As the “Nose” Navigator/Bombardier on a RB-26 Combat Crew assigned to the 12th TAC Recon Squadron, Kimpo AB, South Korea, flying combat missions over North Korea in 1953, our 1PM daily briefing was always interesting. The previous days missions were reviewed and for those of us on the “Tiger Board” (Combat Crews flying that night), we would receive our mission assignments and targets for that night’s mission. My crew was scheduled to fly that night and as crews were being called out and targets assigned, we were last to be called on, which wasn’t unusual, but when the briefing officer ask for all other crews to leave the meeting room, we knew that our mission was going to be something special.
There was a Lt/Col. assigned to Fifth Air Force Headquarters who had come over from Japan who took over the classified briefing. We were reminded that what we would hear was a Top Secret briefing that we could not discuss with any other crewmembers or for anyone else for that matter. We were sworn to secrecy and asked to sign a form acknowledging that this was a special mission of strategic importance. I was crewed up with Col. Russell Berg, our Wing Commander, who had volunteered to fly more than the five combat missions that was required of staff officers. Col. Berg was an outstanding officer and pilot and after flying a couple of missions with him, he had me assigned to him as his personal navigator.
Our “Top Secret” mission was to take photographs of the rail marshalling yards where cargo was being brought into the Siberian port of Vladivostok. It was no secret that the Soviets were supporting the North Koreans and the rail line which ran along the east coast of North Korea was a major source of military supplies to the enemy. The North Koreans had continually denied this at the “Peace” talks, so I would imagine that our President was the one wanting to know just how big a liar the enemy was.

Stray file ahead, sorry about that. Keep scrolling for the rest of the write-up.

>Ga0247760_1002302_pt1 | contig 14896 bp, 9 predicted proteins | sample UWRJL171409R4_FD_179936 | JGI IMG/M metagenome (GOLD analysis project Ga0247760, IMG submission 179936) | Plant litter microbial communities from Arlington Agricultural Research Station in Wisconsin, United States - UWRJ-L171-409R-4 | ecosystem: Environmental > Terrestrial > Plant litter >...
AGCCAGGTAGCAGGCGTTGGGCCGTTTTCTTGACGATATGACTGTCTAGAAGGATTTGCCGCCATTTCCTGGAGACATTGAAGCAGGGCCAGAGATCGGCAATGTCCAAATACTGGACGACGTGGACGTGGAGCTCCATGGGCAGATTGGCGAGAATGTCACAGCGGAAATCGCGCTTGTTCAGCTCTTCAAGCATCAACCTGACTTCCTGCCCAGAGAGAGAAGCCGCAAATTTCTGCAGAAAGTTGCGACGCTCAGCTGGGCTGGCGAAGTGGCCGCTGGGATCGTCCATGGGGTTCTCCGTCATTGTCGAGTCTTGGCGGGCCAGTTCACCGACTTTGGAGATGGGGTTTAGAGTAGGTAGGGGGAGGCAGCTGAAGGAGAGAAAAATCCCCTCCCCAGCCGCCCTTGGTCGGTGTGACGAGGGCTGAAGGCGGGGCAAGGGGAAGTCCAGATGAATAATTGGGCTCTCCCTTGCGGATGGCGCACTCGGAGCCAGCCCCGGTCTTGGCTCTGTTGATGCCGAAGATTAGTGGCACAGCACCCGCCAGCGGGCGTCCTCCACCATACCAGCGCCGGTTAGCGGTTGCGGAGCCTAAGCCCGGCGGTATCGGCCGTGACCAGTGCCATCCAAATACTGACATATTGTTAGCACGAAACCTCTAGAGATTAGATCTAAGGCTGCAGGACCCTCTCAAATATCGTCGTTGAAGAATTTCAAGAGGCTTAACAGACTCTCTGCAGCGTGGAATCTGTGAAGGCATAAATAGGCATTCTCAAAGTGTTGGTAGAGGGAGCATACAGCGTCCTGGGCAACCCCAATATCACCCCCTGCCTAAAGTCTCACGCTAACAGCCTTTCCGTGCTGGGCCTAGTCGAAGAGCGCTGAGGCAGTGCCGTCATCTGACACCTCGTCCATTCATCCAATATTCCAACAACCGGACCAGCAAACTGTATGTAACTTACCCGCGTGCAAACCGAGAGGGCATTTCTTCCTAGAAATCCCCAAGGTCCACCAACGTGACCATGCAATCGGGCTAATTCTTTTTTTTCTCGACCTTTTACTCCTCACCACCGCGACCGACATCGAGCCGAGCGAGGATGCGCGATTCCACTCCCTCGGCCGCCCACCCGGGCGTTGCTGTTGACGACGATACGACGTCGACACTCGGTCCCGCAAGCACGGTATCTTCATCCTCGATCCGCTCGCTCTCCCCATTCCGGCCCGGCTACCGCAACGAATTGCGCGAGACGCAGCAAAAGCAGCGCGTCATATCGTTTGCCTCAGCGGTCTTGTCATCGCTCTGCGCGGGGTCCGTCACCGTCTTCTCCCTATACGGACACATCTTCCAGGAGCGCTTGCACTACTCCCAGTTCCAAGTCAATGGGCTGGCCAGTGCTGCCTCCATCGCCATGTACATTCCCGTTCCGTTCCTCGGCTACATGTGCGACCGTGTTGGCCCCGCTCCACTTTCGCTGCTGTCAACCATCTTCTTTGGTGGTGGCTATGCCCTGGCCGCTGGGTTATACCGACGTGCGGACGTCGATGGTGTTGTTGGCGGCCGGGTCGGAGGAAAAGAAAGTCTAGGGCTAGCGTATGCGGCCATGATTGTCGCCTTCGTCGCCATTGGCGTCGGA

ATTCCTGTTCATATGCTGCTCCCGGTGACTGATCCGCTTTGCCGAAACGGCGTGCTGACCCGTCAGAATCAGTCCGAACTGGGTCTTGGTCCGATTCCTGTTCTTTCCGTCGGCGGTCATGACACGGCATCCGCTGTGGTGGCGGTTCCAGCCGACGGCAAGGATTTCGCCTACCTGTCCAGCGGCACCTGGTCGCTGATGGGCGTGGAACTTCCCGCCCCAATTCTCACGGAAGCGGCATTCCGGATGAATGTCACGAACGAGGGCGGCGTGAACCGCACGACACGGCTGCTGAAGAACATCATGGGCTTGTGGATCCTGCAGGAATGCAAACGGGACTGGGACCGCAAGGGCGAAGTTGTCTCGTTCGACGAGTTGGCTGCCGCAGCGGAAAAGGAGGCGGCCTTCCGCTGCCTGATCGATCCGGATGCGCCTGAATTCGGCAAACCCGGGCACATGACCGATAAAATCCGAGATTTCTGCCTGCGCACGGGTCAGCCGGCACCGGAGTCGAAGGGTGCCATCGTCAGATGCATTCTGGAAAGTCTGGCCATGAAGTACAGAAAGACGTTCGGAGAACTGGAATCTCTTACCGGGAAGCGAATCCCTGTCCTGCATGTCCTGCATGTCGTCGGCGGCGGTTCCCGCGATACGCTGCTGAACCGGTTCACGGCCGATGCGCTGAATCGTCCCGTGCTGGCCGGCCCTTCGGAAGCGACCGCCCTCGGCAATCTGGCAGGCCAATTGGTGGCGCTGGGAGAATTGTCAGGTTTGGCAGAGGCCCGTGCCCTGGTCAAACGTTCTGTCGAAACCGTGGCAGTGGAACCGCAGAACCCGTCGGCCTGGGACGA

The North Koreans had an elaborate warning system to protect the trains that operated along the coastline. Our sister outfit, the 3rd Bomb Squadron destroyed many locomotives and trains on this route which went thru dozens of tunnels in this mountainous coastline. So as to fake out the North Korean intelligence network, we were to fly up the Rail “Reccy” route and instead of turning South at the Northern end, we were to proceed north across the tip of Manchuria and fly directly over the city of Vladivostok. I was sure the Russians would have a reception committee waiting for us and would really like to get their hands on our crew of three for political purposes.
The normal timing of the Rail “Reccy” mission was to terminate the mission at the North end and then fly East out over the Sea of Japan just as the sun was coming up. This way, the enemy anti-aircraft gunners along the coast would have a harder time seeing the airplane with the sun in their eyes coming over the horizon.
So I planned the mission to let down over the Eastern port of Wonson, which was the South end of the rail line, then work our way North past Hungnam, Kinchaek, Chongjin and then Najin. Which was the Northern end of the route. Instead of turning back South, we planned on proceeding North to the assigned target area. After studying the target area, we decided to make our run from North to South, so as to reduce our exposure to anti-aircraft fire. Had we of made the run to the North, at the end of the run, we would be over enemy territory and have to make a 180-degree turn to come back South. After 10 magnesium photo flash bombs detonated in the target area, I am sure every gunner would be alert and ready to take us on.
We planned to make our approach at low level a few miles East of the Siberian coast line, then turn West, coming over land and then make the dash Southbound, in hopes that by taking the gun emplacements by surprise, we would be able to make our time over land short as well as undetected. After all, no other USAF aircraft had been so bold as to make this reconnaissance run and there was a good chance we could pull it off. (Years later, I learned that the USAF had routinely made high altitude reconnaissance missions with RB-57s targeting the same areas.)